Moreover, what Jefferson did to consolidate his hold on power was adopted in deed, if not in word, the Hamiltonian idea that the country needed a stronger central government governed by a stronger executive. For all of Jefferson's concern over what he characterized as monarchical power grabs by Washington, Jefferson did more to increase the power of the President with the Louisiana Purchase than Washington did in his entire presidency. And that by no means was the only time Jefferson broadened and consolidated powers of the presidency. Where Washington had used restraint, Jefferson often resorted to expediency. Many such incidences are skillfully explored in this book. The inconstancy they pose to Jefferson's rhetoric are attributed by Mr. Meacham to "pragmatism." In reality, they were actions which if Washington or any other Federalist had engaged in would been haled as auguries of monarchism by the Jeffersonians.
The part of this book I found most insightful and interesting is Mr. Meacham's discussion of the debt assumption crisis. I had always believed that Hamilton got the better of Jefferson in this bargain which both resolved the crisis created the debt incurred by the state during the Revolutionary War and sited the nation's capitol on the Potomac. However, Mr. Meacham does an excellent job of explaining all of the many and complicated subtleties, which seemed to be overlooked by other historians, which came in to play here. He argues persuasively how, even though Hamilton got what he wanted in the bargain, Jefferson also negotiated some meaningful concessions. The bargain struck between these two antagonists was actually much more balanced than I originally believed.
Having pointed to a few differences with Mr. Meacham and his view of Thomas Jefferson, I very thoroughly enjoyed this book and will most likely read it again. It is beautifully written, meticulously researched and goes a long way to re-balance the modern image of Jefferson, reminding its readers the debt that is owed to the drafter of the Declaration of Independence and the Sage of Monticello.
This superb biography of Jefferson has so many assets: it is relatively brief; it covers most of the important aspects of this complex man’s remarkable life; it leaves us with undiluted admiration for an extraordinary man; and it creates a tension, so much a part of America’s post-Revolution history, between the two major parties that struggled for early supremacy in the opening days of the American republic’s history.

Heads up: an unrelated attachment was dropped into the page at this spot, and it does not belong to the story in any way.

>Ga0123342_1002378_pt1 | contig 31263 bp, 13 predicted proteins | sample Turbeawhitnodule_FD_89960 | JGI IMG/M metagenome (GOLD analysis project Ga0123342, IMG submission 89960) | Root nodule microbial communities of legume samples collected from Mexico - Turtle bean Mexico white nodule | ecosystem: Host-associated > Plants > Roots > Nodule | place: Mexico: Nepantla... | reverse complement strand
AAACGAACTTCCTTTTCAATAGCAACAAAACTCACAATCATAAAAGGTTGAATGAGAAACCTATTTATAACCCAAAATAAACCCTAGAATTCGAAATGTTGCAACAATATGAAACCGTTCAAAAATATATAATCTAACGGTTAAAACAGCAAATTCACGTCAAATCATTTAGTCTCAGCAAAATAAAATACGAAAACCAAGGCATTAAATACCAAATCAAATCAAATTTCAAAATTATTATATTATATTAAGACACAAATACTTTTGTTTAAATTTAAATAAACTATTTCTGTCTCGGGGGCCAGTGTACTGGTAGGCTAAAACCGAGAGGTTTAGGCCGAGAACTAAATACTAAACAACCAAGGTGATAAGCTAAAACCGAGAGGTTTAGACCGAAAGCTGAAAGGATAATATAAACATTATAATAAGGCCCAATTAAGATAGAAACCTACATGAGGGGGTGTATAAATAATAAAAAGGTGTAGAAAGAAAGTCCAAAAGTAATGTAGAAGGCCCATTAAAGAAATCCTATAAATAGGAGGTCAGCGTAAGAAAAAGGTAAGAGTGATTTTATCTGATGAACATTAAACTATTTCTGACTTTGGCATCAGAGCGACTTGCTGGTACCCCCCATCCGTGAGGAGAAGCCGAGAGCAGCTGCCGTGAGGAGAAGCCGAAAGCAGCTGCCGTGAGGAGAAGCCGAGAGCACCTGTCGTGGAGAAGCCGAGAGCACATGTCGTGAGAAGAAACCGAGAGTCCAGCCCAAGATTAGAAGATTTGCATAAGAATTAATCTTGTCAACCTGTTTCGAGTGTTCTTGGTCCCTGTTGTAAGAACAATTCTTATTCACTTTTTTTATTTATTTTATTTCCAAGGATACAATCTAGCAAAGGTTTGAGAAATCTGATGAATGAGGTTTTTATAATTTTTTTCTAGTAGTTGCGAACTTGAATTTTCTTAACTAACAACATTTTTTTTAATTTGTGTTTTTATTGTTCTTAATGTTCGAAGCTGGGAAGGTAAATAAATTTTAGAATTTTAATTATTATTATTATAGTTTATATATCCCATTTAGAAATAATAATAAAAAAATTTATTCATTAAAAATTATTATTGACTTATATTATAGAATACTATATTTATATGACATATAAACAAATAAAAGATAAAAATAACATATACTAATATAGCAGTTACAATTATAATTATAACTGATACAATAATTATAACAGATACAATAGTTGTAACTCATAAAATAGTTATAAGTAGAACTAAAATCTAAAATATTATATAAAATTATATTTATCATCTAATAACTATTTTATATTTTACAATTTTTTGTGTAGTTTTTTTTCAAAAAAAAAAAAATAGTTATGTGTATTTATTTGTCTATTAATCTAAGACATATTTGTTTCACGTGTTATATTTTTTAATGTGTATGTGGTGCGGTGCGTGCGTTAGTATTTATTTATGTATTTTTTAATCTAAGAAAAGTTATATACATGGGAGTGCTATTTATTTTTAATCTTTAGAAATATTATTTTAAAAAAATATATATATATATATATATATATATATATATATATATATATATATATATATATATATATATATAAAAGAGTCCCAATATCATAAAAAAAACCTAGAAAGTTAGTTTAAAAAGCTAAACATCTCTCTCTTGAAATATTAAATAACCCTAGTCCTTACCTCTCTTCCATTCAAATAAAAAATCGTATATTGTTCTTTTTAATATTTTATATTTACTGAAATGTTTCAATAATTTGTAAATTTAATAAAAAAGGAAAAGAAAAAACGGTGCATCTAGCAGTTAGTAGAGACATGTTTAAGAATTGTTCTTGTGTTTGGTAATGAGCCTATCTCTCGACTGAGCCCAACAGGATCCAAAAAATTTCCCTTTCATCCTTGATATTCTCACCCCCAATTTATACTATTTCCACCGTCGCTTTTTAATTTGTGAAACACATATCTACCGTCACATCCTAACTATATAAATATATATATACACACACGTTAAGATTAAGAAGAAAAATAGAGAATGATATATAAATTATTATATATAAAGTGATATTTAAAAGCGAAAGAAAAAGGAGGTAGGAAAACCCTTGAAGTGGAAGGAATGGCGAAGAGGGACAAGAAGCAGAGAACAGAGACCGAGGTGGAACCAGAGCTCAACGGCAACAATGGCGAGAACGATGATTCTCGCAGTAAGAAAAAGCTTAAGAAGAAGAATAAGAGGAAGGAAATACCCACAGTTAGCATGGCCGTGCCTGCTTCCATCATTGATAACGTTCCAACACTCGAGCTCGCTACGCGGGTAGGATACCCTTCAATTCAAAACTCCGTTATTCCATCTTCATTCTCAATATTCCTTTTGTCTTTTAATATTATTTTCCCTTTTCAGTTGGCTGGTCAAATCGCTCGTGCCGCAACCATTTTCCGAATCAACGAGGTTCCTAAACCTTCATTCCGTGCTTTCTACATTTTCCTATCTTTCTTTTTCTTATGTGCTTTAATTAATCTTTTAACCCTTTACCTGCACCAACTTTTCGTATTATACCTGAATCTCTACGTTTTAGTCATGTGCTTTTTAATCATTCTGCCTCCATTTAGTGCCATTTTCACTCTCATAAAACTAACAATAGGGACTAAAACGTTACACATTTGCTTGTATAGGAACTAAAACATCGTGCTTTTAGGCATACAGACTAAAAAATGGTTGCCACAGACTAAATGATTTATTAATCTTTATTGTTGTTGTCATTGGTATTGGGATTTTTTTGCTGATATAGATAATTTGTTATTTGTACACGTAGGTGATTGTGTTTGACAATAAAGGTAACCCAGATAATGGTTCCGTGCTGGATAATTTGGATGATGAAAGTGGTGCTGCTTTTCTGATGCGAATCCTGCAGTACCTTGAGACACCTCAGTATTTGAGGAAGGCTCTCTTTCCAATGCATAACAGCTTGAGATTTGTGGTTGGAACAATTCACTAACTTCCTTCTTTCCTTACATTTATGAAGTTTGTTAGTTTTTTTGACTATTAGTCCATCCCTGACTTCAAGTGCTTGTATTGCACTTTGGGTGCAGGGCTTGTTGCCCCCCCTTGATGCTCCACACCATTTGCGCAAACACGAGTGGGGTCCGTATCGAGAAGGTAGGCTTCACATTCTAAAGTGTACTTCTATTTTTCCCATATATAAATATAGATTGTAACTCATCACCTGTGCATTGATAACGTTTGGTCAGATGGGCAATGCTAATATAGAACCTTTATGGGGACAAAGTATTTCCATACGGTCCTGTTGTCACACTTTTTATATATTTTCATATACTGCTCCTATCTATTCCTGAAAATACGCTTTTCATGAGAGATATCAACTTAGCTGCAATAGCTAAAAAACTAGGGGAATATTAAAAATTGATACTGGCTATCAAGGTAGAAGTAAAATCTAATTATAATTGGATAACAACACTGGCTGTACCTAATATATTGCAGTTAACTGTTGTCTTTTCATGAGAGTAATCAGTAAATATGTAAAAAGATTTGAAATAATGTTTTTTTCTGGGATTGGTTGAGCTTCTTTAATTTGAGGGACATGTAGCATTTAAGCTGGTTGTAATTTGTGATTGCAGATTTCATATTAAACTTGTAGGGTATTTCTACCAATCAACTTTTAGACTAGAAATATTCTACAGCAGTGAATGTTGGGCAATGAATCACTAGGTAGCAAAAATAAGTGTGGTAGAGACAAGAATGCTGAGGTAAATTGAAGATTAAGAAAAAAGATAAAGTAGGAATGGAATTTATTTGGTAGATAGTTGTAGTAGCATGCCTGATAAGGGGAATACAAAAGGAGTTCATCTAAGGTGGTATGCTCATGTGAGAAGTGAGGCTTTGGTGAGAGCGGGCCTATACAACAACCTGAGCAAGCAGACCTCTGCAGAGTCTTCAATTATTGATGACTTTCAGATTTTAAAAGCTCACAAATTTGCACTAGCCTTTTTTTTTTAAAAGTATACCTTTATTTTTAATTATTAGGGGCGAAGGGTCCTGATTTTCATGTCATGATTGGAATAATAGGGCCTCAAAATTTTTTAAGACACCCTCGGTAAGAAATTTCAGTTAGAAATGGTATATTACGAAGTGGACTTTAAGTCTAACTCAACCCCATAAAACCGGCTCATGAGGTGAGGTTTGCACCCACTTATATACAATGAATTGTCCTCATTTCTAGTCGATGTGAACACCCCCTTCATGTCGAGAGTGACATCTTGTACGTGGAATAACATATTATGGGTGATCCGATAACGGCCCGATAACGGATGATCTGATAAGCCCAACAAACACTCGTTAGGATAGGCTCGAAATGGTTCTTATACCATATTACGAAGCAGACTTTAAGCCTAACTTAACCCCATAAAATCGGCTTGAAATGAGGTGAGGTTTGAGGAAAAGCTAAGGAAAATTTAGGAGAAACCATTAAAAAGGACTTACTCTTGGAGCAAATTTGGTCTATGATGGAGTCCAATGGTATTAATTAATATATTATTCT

Many other historians have surveyed the same ground but few have captured the essence of Jefferson’s personality -- deeply thoughtful, hopeful for the future of the society that was being created, eminently fair but stubborn and occasionally searing, a marvelous friend but a relentless enemy. John Meacham makes a great contribution to understanding the nation’s early story in this history.
The scope of the book is vast, covering all of Jefferson’s life, a life lived during the period of time when important events occurred back to back, crowding together from the Revolution to the early days of Washington’s presidency, the struggle between the Federalists, led by Alexander Hamilton, and the Republicans, led by Jefferson, the early expansion of the country westward across the North American continent, the arguments with Great Britain. Jefferson was on center stage for most of this. His instincts were clear and sure: liberty, personal freedom, fairness, stubborness and unyielding when under attack.
In such a crowded life, the historian is faced with making choices. I would have wanted a fuller account of the election of 1800, which Jefferson barely won, defeating Aaron Burr by only two electoral votes; I would have liked to have had a more extensive discussion of his relationship with Sally Hemmings, whom he treated reasonably well but never was treated as an equal – a strange footnote to Jefferson’s life which, at least on the surface, was all about freedom and equal rights and the equality of mankind. The discussion of the country’s growing prosperity that enabled it to deal with British attempts to limit the success of the country could have been more extensive.
In such a complex life, any historian, including Mr. Meacham, has to make choices. In my opinion, this is a very successful work of history in painting a full portrait of a complex and extraordinary man.
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and people of good mental intent now more than in my 96 years of living.